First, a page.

Bianca Ponziani Joint Honours Poli Sci / Environment, U3 (Alexandra Allaire / McGill Tribune)
Bianca Ponziani Joint Honours Poli Sci / Environment, U3 (Alexandra Allaire / McGill Tribune)

Student of the Week: Bianca Ponziani

a/Student Living/Student of the Week by

Q: What has been your favourite McGill event this year?

A: Honestly, I only go to the McGill events with my club, [the Management Undergraduate Society of Entrepreneur Society. I’m Co-VP Corporate Relations. [They’re] a lot of fun. There are a lot of entrepreneurs and venture capitalists, and it’s cool to meet everybody and hear about their business ideas.

Q: What kind of work does the Entrepreneurship Society do, exactly?

A: Basically, we want to connect budding entrepreneurs with the skill-set that they need in order to develop their business. We do that via the networking events that we have, and we also work with the Desautels management faculty, with the Dobson Centre for Entrepreneurship. We promote the Dobson Cup, which is a business competition coming up in March where you submit your business idea, and a lot of students participate. We really want to provide [entrepreneurs with] a community.

Q: Name one book you’ll never get tired of reading.

A: I’m a person who doesn’t like watching movies twice, I don’t like reading books twice, I don’t even like watching TV episodes twice. There’s too much good stuff out there to get through!

Q: Who is your favourite professor at McGill?

A: George McCourt. He’s in the McGill School of Environment. I guarantee that every single McGill School of Environment [student] that you speak to will laud professor McCourt. He’s just so down to earth, and really can connect with his students and can just have fun with them. He’s so smart, and just a fantastic teacher; [he] brings things to life. He’s so passionate about what he studies.

Q: Your apartment’s on fire and you only have time to save three things; what are they?

A: My violin, [because] that’s wood and it would fuel the fire. I would also save my laptop, because I would not want to rewrite the applications and theses that I’ve been writing. I’ve thought about this question before, but that was when I had a cat. Before she ran away, I would have found and saved Midnight from the house. Midnight, if you’re out there, I would have saved you.

Q: What surprised you most about McGill when you first came here?

A: It gets better every year—you learn more about what McGill offers. It’s [more] fun, the more you get out there. What surprised me is how little I actually took advantage of all the amazing conferences and workshops that they offer because you don’t have time for everything.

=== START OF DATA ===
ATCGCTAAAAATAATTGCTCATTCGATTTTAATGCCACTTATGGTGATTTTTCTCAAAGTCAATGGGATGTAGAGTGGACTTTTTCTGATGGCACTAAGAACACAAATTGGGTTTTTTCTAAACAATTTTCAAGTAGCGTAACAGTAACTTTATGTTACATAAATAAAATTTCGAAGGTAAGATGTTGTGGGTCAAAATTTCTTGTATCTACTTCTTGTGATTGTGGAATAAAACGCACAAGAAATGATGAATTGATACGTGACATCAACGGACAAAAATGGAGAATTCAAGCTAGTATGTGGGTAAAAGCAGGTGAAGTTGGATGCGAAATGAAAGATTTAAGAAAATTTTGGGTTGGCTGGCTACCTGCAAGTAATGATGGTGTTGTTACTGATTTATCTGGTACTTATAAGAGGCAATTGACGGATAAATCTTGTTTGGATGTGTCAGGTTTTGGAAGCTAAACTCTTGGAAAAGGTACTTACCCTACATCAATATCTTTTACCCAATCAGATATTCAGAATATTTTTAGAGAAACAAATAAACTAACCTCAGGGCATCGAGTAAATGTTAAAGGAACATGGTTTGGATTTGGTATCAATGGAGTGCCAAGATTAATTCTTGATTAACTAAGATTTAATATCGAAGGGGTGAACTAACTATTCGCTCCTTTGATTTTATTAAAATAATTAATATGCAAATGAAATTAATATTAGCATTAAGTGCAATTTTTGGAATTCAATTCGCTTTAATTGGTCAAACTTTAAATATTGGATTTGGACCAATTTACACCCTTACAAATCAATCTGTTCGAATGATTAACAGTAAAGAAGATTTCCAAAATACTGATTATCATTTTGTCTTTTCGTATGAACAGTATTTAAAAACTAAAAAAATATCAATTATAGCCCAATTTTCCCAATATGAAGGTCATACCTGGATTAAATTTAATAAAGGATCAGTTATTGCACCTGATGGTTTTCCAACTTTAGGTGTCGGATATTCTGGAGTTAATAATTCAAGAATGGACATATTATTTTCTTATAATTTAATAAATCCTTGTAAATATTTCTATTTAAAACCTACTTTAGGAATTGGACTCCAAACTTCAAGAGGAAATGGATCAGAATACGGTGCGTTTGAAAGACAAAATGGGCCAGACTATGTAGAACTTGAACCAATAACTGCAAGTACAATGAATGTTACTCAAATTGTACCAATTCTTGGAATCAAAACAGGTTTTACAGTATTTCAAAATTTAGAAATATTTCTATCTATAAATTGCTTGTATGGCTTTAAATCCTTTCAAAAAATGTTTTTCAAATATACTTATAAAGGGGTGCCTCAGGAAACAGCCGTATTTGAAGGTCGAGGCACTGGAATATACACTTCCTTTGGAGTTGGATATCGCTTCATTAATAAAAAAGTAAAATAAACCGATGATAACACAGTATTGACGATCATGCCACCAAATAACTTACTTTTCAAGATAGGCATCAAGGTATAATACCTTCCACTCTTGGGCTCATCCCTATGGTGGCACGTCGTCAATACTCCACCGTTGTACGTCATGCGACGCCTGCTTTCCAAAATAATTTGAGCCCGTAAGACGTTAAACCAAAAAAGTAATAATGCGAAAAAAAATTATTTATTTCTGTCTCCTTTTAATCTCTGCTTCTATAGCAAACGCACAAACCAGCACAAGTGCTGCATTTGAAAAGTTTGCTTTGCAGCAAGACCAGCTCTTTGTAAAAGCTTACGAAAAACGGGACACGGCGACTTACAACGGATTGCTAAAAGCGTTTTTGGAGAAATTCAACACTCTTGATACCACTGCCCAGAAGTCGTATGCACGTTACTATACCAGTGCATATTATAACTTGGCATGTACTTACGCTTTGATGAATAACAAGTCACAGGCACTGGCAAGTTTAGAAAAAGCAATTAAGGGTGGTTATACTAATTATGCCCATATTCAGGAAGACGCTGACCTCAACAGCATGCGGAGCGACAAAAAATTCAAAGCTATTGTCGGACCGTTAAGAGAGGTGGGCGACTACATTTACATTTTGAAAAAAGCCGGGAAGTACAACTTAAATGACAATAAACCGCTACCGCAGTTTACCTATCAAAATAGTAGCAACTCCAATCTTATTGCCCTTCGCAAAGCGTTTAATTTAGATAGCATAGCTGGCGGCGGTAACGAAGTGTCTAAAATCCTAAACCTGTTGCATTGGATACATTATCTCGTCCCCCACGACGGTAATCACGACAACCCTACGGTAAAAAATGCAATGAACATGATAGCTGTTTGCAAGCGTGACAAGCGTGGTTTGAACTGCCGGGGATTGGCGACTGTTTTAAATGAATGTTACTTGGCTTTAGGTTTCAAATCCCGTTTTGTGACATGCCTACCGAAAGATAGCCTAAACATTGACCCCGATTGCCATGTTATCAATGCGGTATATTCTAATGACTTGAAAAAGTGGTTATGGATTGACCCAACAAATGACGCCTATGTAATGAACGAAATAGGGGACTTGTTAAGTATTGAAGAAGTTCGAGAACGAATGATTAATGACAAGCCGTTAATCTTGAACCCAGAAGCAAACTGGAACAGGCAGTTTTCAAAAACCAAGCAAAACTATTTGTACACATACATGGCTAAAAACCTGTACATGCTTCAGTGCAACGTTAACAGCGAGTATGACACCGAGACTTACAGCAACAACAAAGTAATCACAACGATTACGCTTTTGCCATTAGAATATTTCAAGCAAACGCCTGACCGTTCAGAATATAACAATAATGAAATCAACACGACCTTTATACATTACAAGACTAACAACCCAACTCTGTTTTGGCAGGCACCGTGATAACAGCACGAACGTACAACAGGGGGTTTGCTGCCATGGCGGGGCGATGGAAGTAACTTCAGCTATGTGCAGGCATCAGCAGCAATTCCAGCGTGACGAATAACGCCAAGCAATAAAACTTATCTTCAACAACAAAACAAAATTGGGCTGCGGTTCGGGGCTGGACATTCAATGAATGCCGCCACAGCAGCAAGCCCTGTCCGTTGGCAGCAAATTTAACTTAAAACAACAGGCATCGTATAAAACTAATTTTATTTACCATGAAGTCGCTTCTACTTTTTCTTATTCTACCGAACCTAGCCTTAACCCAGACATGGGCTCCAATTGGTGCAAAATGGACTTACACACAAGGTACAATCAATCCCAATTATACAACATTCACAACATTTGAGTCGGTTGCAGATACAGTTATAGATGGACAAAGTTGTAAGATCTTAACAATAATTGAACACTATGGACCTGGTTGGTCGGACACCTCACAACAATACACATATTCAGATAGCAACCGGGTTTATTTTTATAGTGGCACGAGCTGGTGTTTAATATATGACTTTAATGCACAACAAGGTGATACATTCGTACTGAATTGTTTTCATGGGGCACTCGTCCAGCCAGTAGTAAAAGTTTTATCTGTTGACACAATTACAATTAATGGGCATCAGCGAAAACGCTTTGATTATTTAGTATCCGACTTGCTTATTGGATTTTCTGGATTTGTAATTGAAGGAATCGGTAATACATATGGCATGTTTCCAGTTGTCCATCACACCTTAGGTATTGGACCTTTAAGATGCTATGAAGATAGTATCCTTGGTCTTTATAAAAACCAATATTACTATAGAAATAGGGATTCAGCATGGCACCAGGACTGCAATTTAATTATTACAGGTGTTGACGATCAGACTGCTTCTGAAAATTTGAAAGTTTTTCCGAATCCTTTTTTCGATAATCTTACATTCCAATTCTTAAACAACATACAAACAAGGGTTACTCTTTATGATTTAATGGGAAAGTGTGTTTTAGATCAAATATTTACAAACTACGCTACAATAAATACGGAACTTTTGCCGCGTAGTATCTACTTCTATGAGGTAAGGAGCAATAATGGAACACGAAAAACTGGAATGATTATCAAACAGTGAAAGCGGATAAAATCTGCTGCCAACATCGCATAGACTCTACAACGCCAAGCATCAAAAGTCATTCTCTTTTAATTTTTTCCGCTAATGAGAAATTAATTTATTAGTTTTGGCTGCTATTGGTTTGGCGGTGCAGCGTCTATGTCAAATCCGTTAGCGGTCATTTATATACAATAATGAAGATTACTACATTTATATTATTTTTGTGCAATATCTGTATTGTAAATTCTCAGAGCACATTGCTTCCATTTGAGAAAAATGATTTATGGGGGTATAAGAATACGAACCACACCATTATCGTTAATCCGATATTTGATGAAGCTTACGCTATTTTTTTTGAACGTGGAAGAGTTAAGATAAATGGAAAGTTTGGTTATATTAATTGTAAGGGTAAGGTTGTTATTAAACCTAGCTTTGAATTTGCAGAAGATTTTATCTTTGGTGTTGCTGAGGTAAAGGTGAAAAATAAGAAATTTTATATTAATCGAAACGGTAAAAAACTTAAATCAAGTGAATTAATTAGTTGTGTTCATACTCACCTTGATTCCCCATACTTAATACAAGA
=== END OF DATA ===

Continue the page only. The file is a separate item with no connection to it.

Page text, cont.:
Q: If you could go back to any historical event in the world, what would it be, and why?

A: I would want to go back to any time that Italy won the FIFA world cup, and be in Italy when it happens. It’s a ruckus. Everybody loves each other, everybody’s on everybody’s shoulders. There [are] goats painted [with] Italian flags, older men are crying; it’s a blast.

Q: What’s the best piece of advice you’ve ever received?

A: “Enjoy the dance,” from my brother. I moved to Hong Kong when I was in high school, and it was rough; it was a challenge. He just said: “Enjoy the dance. [Whatever position you’re in,] it’s only going to be for a while. Even though it’s a challenge, relish it while you have the opportunity to do so.”

Q: What’s the very first thing you’d buy if you won the lottery?

A: I’d definitely buy my parents an alpaca farm in Peru, and probably a vineyard in Italy, so they can retire. For some reason, my mom really likes llamas, and my dad really wants a dog. I catch him petting the neighbour’s dog.

Q: What are your dream reading week plans? What are your actual reading week plans?

A: Dream reading week plans: organic farming in the south of France. Real reading week plans: I’m going to go visit my parents, who are working in Turkey right now. We’re going to go travel around, and maybe visit a Greek island.

Q: Why did you decide to come to McGill?

A: It’s a fantastic university, internationally renowned. The French aspect, for sure. People say that you can’t really use your French around here, but think about how much less you would be exposed to it [somewhere else], even in terms of looking at posters, interacting [with people] at the SAQ. Also, it’s not too far from home, not too close to home; the Goldilocks phenomenon.

Q: What’s one fashion trend you’ll never try again?

A: Those really tight corduroy leggings from The Bay, and skin coloured ones too. That was a bad day.